Judge Cites Bieber in Denying Mug-Shot Class
TAMPA, Fla. (CN) - A Florida woman whose mug shot appeared online after her arrest last year is not fit to represent a class that would include troubled pop star Justin Bieber, a federal judge ruled.
"The court cannot disregard the right of certain individuals to pursue damages based on the commercial value of their image due to their celebrity, i.e. pop star Justin Bieber and professional athletes Chad 'Ochocinco' Johnson and Manny Ramirez, whose images appeared on the websites and would be part of the class," the Monday decision states. "Further, some of the class members paid to have their image removed and may be entitled to a refund and bound by an arbitration provision."
Shannon Bilotta brought the lawsuit in question after her name and image stemming from a June 2013 arrest in Florida appeared online, allegedly for commercial purposes without her permission.
U.S. District Judge James Moody refused earlier this year to dismiss the claims against Arthur D'Antonio, who operates the websites justmugshots.com and mugshots.mobi. Citizens Information Associates LLC, Justmugshots.com and Kyle Prall are also named as defendants.
Bilotta alleged common-law invasion of privacy and violations of Florida's right of publicity statute and Deceptive and Unfair Trade Practices Act.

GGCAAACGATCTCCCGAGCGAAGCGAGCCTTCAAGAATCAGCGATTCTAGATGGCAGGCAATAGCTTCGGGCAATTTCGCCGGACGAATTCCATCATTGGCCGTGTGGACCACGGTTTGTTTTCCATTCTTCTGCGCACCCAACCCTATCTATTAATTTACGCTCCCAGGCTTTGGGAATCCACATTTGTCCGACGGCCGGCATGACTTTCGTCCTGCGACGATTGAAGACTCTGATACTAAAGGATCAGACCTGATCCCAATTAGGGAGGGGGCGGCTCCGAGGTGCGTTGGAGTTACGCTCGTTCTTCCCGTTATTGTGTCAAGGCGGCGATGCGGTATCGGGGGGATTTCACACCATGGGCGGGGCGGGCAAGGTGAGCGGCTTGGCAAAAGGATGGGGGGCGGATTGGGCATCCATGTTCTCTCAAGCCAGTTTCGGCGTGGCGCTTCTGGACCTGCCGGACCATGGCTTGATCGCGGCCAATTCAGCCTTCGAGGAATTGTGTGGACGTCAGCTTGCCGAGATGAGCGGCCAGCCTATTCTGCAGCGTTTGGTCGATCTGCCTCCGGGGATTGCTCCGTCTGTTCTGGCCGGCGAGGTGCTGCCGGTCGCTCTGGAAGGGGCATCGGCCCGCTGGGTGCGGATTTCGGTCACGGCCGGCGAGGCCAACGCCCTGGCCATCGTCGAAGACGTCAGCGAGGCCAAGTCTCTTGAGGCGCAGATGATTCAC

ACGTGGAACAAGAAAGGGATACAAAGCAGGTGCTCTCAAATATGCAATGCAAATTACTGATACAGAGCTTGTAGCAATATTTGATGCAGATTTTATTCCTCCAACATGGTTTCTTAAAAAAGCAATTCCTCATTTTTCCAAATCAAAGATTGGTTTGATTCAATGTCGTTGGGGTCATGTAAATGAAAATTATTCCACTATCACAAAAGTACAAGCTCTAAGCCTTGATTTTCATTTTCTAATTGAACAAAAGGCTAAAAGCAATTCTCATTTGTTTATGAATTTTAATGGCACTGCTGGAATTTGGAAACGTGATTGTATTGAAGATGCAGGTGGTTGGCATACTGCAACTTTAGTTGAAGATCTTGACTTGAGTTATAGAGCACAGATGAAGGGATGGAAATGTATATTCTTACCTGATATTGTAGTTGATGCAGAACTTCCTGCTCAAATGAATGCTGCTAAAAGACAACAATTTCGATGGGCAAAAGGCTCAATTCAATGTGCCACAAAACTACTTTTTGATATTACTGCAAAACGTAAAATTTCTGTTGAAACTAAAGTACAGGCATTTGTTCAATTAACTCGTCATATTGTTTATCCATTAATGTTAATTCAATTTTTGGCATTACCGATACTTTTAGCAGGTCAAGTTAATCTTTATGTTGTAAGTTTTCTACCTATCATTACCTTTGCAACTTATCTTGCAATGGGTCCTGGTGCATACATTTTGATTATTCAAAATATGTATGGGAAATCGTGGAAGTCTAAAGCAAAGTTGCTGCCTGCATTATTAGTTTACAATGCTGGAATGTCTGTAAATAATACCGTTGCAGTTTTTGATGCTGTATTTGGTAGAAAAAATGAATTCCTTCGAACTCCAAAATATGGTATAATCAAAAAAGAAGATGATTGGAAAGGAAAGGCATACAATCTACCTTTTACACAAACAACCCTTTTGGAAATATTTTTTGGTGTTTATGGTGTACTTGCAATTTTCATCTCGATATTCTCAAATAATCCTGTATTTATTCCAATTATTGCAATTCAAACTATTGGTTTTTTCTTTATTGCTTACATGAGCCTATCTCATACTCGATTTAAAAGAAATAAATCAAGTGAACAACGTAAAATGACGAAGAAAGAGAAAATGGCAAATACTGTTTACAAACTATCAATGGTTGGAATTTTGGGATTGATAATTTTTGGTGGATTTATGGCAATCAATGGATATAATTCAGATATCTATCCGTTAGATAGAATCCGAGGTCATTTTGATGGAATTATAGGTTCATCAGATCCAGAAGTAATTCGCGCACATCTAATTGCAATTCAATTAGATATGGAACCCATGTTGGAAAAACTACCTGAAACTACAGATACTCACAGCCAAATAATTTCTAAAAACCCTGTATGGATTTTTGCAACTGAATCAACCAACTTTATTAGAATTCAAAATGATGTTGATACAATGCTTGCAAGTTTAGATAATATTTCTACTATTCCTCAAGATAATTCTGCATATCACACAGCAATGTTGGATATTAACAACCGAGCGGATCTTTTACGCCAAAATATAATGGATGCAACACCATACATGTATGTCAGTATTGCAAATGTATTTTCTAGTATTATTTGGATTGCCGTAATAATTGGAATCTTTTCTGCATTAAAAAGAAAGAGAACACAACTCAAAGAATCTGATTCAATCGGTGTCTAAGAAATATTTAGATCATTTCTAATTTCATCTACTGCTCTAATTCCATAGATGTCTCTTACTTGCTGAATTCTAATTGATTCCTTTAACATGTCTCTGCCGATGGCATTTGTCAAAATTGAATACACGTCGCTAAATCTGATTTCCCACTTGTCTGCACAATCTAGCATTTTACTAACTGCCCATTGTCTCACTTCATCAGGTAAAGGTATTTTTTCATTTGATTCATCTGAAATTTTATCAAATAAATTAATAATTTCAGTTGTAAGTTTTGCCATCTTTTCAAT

The defendants retrieve mug shots from the websites of various law-enforcement offices and publish them on bustedmugshots.com, mugshotsonline.com, justmugshots.com, mugshots.mobi and whosarrested.com.
Visitors can pay a fee to utilize the "unpublishing services" of these websites, or they can have their mug shot taken down for free if they submit documented evidence of exoneration from the arrest, as defined by defendants. The websites also advertise other products and services.
Bilotta asked that the court certify a class of "all persons who were arrested in Florida and whose names and photographs have been published on the websites since August 30, 2009."
Judge Moody declined to do so Monday on the grounds that Bilotta could not adequately represent the class since her situation was not typical and she did not have the same injury as other potential class members.
The defendants had argued that class certification as to the injunctive claims alone would deny the rest of the class due process as to their monetary claims.
Moody agreed, stating: "a class should not be certified if the court must engage in individualized determinations of disputed fact in order to ascertain a person's membership in the class."
"A class is ascertainable if the court can determine whether a given person is a class member through administratively feasible methods," he added.